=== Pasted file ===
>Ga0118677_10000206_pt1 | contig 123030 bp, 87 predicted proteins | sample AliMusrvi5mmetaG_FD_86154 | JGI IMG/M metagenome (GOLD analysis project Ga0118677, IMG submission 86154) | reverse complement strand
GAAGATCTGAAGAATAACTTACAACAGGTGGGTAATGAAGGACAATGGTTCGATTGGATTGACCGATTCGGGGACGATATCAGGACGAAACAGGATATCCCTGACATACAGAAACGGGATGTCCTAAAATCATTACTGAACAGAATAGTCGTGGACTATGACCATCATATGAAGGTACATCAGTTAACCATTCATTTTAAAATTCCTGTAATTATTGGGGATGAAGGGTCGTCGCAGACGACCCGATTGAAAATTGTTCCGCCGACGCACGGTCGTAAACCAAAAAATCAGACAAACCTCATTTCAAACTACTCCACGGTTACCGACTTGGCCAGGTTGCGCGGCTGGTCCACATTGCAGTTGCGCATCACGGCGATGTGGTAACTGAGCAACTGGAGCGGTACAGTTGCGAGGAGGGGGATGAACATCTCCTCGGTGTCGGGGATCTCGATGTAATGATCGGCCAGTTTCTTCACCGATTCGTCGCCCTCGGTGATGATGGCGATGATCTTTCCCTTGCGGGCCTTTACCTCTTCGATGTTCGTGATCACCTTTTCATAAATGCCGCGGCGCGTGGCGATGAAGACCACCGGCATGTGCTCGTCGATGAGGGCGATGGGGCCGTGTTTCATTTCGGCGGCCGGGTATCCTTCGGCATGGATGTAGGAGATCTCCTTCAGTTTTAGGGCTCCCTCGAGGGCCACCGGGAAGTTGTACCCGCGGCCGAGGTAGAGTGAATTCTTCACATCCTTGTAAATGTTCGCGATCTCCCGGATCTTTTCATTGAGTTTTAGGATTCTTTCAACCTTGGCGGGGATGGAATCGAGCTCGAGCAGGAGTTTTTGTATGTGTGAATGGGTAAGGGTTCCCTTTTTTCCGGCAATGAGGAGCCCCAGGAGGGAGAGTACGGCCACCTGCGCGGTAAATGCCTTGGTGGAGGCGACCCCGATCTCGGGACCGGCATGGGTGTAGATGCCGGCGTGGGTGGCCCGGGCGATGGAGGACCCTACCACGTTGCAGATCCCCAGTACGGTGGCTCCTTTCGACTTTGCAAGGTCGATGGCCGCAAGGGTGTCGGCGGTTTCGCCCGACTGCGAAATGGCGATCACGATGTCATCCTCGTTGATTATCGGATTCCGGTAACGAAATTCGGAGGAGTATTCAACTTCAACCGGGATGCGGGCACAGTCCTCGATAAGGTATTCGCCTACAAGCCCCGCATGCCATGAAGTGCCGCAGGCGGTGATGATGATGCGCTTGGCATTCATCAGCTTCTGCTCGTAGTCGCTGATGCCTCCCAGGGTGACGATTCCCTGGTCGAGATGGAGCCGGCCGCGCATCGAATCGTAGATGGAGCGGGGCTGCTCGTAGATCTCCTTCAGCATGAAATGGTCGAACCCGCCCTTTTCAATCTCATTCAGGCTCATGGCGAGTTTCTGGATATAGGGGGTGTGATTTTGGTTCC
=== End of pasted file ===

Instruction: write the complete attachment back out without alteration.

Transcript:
>Ga0118677_10000206_pt1 | contig 123030 bp, 87 predicted proteins | sample AliMusrvi5mmetaG_FD_86154 | JGI IMG/M metagenome (GOLD analysis project Ga0118677, IMG submission 86154) | reverse complement strand
GAAGATCTGAAGAATAACTTACAACAGGTGGGTAATGAAGGACAATGGTTCGATTGGATTGACCGATTCGGGGACGATATCAGGACGAAACAGGATATCCCTGACATACAGAAACGGGATGTCCTAAAATCATTACTGAACAGAATAGTCGTGGACTATGACCATCATATGAAGGTACATCAGTTAACCATTCATTTTAAAATTCCTGTAATTATTGGGGATGAAGGGTCGTCGCAGACGACCCGATTGAAAATTGTTCCGCCGACGCACGGTCGTAAACCAAAAAATCAGACAAACCTCATTTCAAACTACTCCACGGTTACCGACTTGGCCAGGTTGCGCGGCTGGTCCACATTGCAGTTGCGCATCACGGCGATGTGGTAACTGAGCAACTGGAGCGGTACAGTTGCGAGGAGGGGGATGAACATCTCCTCGGTGTCGGGGATCTCGATGTAATGATCGGCCAGTTTCTTCACCGATTCGTCGCCCTCGGTGATGATGGCGATGATCTTTCCCTTGCGGGCCTTTACCTCTTCGATGTTCGTGATCACCTTTTCATAAATGCCGCGGCGCGTGGCGATGAAGACCACCGGCATGTGCTCGTCGATGAGGGCGATGGGGCCGTGTTTCATTTCGGCGGCCGGGTATCCTTCGGCATGGATGTAGGAGATCTCCTTCAGTTTTAGGGCTCCCTCGAGGGCCACCGGGAAGTTGTACCCGCGGCCGAGGTAGAGTGAATTCTTCACATCCTTGTAAATGTTCGCGATCTCCCGGATCTTTTCATTGAGTTTTAGGATTCTTTCAACCTTGGCGGGGATGGAATCGAGCTCGAGCAGGAGTTTTTGTATGTGTGAATGGGTAAGGGTTCCCTTTTTTCCGGCAATGAGGAGCCCCAGGAGGGAGAGTACGGCCACCTGCGCGGTAAATGCCTTGGTGGAGGCGACCCCGATCTCGGGACCGGCATGGGTGTAGATGCCGGCGTGGGTGGCCCGGGCGATGGAGGACCCTACCACGTTGCAGATCCCCAGTACGGTGGCTCCTTTCGACTTTGCAAGGTCGATGGCCGCAAGGGTGTCGGCGGTTTCGCCCGACTGCGAAATGGCGATCACGATGTCATCCTCGTTGATTATCGGATTCCGGTAACGAAATTCGGAGGAGTATTCAACTTCAACCGGGATGCGGGCACAGTCCTCGATAAGGTATTCGCCTACAAGCCCCGCATGCCATGAAGTGCCGCAGGCGGTGATGATGATGCGCTTGGCATTCATCAGCTTCTGCTCGTAGTCGCTGATGCCTCCCAGGGTGACGATTCCCTGGTCGAGATGGAGCCGGCCGCGCATCGAATCGTAGATGGAGCGGGGCTGCTCGTAGATCTCCTTCAGCATGAAATGGTCGAACCCGCCCTTTTCAATCTCATTCAGGCTCATGGCGAGTTTCTGGATATAGGGGGTGTGATTTTGGTTCC